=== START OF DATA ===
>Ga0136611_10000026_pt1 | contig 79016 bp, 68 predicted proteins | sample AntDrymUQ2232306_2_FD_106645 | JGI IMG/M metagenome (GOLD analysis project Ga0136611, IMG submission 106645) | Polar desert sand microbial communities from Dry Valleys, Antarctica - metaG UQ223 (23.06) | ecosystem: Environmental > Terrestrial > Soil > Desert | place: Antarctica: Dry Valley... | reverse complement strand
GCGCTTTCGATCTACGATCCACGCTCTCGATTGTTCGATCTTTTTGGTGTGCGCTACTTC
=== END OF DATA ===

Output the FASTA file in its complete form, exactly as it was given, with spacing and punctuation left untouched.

>Ga0136611_10000026_pt1 | contig 79016 bp, 68 predicted proteins | sample AntDrymUQ2232306_2_FD_106645 | JGI IMG/M metagenome (GOLD analysis project Ga0136611, IMG submission 106645) | Polar desert sand microbial communities from Dry Valleys, Antarctica - metaG UQ223 (23.06) | ecosystem: Environmental > Terrestrial > Soil > Desert | place: Antarctica: Dry Valley... | reverse complement strand
GCGCTTTCGATCTACGATCCACGCTCTCGATTGTTCGATCTTTTTGGTGTGCGCTACTTC